Channeling his effort
Doug McConnell is set to swim the English Channel for a cause
Within the next month, Barrington resident Doug McConnell will attempt to accomplish something that only 47 people older than 50 have accomplished – swimming the English Channel.
McConnell will swim in memory of his father, who passed away from ALS, or Lou Gehrig’s Disease. McConnell’s goal is to raise $50,000 for the Les Turner ALS Research Laboratory at Northwestern University. Medtronic, his primary sponsor, will match funds up to $50,000.
McConnell’s family came to Woodstock in the 1860s, and McConnell Road is named after his great-grandfather, who owned the original farm on the road. His parents, David and Bonnie, grew up in Woodstock, met in first grade, graduated from Woodstock High School in 1948 and married in 1952. McConnell was born in 1957.
McConnell grew up in Dundee and began competitive swimming at 7 years old in the summer park district program. A few years later he began swimming year round at the YMCA in Elgin. McConnell attended the University of Illinois where he studied finance and accounting. He walked on to the swim team and lettered all four years, specializing in the 200-meter butterfly.
After college, McConnell could not help staying an active swimmer.
“I stayed in it to stay in shape and because so many of my friends were involved in it,” McConnell said. “I’ve always loved it. I was involved in a master’s program for swimmers based on age. There are people in their 90s competing.”
McConnell has participated in the Big Shoulders Open Water Swim Classic for the last 25 years. He and a group of his friends were part of the original group to take part in the swim, which is held at Navy Pier. The event, started with 12 swimmers, is now one of the most prestigious open water swims in the country, with approximately 800 people participating.
About seven years ago, McConnell began taking open water swimming more seriously.
“Pool swimming is a great way to stay in shape, but there does get to be a certain sameness to it,” McConnell said. “I wanted to make a new challenge. Pool swimming is all about eliminating variables; everyone has the same conditions. Open water reintroduces all variables – wind, waves, cold, can’t see where you’re going, etc. ... .”
McConnell started out with some smaller swims, one to three miles long, in the area. Two years ago, McConnell made the decision to swim the English Channel when he was visiting with a good friend, Don MacDonald. They both decided to take the challenge.
“For two years we have trained together, we’ve used the same coach, we’re going to England the same time, his boat pilot is the son of mine,” McConnell said. “It’s conceivable we will swim the same day.”
In April, McConnell participated in a swim of Tampa Bay, which is 24 miles, to prepare for the channel swim.
“Having grown up around here, my time in saltwater is pretty limited,” McConnell said. “Swimming in salt water is different and takes a while to get used to. Tampa was a challenge – waves, winds, current, and jellyfish. It was a good test.”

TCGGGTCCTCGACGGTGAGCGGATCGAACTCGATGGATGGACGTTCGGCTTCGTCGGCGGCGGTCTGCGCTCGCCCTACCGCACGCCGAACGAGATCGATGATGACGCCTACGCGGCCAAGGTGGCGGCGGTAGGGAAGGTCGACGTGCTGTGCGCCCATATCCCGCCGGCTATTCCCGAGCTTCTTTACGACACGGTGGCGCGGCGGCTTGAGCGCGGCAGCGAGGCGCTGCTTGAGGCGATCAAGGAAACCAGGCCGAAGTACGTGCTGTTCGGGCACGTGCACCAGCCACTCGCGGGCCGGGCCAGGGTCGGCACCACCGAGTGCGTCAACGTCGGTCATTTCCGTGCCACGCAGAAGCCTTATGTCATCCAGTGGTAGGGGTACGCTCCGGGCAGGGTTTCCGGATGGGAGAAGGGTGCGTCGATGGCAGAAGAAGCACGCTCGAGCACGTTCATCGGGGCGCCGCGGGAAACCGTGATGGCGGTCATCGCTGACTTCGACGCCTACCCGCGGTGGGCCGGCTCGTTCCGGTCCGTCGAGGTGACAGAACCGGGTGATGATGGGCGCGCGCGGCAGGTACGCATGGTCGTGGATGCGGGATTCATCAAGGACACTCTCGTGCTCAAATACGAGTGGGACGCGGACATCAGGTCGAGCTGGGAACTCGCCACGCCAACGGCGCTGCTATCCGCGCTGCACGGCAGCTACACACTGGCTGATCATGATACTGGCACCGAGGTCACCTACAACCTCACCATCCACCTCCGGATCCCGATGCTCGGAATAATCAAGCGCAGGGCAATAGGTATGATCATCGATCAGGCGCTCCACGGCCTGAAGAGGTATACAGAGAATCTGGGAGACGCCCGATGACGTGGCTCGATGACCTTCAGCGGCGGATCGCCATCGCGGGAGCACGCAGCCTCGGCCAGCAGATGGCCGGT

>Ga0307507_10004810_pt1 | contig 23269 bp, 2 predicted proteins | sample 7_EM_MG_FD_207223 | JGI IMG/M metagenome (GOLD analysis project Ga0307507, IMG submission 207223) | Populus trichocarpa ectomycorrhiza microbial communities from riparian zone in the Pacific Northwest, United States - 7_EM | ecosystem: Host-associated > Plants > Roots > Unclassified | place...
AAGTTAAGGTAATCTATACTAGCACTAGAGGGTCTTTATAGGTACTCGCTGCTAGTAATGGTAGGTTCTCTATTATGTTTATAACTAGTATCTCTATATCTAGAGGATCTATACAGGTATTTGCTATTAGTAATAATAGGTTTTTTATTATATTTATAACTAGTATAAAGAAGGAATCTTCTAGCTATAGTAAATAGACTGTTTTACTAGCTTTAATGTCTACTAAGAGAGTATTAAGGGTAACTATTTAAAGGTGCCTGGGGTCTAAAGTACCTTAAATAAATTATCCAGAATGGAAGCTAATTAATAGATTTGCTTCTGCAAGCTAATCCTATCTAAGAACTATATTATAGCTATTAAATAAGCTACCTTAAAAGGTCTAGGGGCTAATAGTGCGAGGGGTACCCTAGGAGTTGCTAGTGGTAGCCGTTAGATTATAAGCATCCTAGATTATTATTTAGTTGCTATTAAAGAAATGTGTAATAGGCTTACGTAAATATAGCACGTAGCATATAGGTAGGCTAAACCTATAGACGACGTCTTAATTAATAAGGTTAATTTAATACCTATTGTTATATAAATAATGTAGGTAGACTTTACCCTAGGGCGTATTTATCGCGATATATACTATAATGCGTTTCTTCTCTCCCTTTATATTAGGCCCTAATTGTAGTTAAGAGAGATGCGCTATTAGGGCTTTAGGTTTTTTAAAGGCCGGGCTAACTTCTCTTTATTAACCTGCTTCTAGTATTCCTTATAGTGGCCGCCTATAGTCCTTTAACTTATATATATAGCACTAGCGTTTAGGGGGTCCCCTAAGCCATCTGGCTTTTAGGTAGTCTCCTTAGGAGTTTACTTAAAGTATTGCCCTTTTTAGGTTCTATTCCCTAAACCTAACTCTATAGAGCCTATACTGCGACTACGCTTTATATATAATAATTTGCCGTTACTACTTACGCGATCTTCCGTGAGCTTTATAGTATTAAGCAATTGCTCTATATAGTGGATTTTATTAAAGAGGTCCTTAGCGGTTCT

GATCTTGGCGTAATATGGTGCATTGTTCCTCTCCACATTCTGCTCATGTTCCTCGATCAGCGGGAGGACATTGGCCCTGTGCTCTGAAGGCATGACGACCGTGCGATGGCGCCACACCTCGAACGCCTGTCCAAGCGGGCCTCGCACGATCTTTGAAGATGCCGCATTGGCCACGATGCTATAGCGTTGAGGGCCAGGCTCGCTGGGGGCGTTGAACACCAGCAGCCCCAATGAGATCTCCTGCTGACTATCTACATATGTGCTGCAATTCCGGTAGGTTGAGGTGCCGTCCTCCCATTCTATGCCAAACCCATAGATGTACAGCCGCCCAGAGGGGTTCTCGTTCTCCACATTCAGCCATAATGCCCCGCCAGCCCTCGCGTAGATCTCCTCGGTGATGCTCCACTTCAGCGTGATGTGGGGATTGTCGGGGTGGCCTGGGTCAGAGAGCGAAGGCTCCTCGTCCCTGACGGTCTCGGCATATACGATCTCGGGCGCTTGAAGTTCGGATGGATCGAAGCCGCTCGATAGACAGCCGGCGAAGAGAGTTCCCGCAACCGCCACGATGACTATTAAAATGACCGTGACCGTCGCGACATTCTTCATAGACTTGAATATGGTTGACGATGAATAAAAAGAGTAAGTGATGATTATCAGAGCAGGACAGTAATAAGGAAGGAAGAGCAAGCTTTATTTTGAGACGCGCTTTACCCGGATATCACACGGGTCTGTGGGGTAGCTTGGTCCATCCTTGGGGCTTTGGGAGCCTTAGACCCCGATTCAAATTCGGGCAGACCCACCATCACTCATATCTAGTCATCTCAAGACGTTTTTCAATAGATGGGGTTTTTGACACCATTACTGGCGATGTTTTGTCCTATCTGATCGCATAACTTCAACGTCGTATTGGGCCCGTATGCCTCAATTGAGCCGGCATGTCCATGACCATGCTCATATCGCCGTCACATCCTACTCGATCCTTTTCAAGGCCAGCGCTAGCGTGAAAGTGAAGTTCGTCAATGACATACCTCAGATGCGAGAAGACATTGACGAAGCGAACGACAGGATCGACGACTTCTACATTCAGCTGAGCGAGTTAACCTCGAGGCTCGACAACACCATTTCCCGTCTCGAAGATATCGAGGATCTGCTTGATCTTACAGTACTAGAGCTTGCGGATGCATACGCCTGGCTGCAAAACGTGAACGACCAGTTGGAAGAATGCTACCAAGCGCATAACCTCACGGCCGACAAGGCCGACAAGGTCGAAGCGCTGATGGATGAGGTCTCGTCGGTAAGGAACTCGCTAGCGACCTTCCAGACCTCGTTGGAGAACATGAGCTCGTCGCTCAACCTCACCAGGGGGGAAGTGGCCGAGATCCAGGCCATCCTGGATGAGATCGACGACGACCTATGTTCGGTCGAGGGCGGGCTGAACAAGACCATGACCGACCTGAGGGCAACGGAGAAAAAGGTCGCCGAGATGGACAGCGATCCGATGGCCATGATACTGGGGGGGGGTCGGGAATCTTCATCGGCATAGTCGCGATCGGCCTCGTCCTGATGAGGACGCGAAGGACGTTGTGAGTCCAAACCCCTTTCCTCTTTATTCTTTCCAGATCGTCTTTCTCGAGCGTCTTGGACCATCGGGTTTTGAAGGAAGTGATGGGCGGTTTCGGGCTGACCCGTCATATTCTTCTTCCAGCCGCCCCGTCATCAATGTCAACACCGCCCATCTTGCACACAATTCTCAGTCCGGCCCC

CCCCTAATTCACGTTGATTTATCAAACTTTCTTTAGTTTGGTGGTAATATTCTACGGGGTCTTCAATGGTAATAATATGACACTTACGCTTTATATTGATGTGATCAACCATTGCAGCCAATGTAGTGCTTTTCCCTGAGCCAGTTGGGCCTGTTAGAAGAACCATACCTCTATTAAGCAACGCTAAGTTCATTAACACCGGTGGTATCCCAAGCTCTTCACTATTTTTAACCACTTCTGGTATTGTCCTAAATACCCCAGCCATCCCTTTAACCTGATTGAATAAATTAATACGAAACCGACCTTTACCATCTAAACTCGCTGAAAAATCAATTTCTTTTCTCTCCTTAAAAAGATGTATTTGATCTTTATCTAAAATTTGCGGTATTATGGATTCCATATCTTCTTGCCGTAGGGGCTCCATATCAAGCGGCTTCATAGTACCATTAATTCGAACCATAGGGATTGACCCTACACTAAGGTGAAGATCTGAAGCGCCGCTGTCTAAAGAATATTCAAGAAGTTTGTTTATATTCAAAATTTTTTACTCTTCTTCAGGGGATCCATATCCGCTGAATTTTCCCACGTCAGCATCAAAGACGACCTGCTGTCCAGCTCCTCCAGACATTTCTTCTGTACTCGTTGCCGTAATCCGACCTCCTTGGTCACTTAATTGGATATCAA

McConnell, an investment banker, lives in Barrington with his wife, Susan. They have four children ages 13 to 24. The family has been involved in his training and will be heading to England with him.
“It’s very cool,” Susan said. “We are all working on the project. We are his crew. I’m really proud of him. He’s a great swimmer, and the fact that he’s doing it for a cause is really special, and it takes it to a different level. I think it will help him.”
McConnell’s 19-year-old son built a kayak to use as a guide boat during his training. His family also designed a feeding basket that holds two or three water bottles. This allows them to provide him with sustenance during the channel swim where he is not allowed to touch the boat or anyone on the boat. McConnell requires 1,000 calories per hour during the swim.
The McConnell family will leave for England Friday, Aug. 19. His official window to conduct the swim is Aug. 20 to 27, and that is determined by the tide. He is the fourth swimmer from his boat who will swim, so his realistic window, according to McConnell, is from Aug. 25 to Sept. 1.
The English Channel separates England from France. At its narrowest point, the channel is 21 miles wide, but tides and currents mean the average channel swim likely will be closer to 30 miles. Swimmers are allowed to attempt a crossing from England to France only because of French government restrictions and only in the months of July, August and September because of the cold waters. The average channel swim takes more than 12 hours, and only 50 percent of those who attempt to swim the channel complete the entire journey.
Marcia Cleveland is McConnell’s long distance swim coach and has become a good friend of his during the process. Cleveland believes McConnell is a top-notch student.
“Doug is a gem to work with,” Cleveland said. “He is so conscientious about what he does. He has a very busy life but has found a way to sandwich this in. He understands what he needs to do to be successful in this effort.”
With the event less than a month away, McDonnell is ready.
“When I first started out in this process, swimming the English Channel sounded like flying to the moon, you can’t even imagine it,” McConnell said. “Yet, through training and different events, you learn along the way.
“I really do feel like I am prepared. We’ve been very lucky to work with Marcia, who is one of the top coaches in the world when it comes to training marathon swimmers, particularly the channel. If we end up on a day where the channel will let someone across, I know I can swim that far.”
For more information on McDonnell’s effort, visit his website, www.alongswim.com, or his wife’s website, www.mybionicboyfriend.com.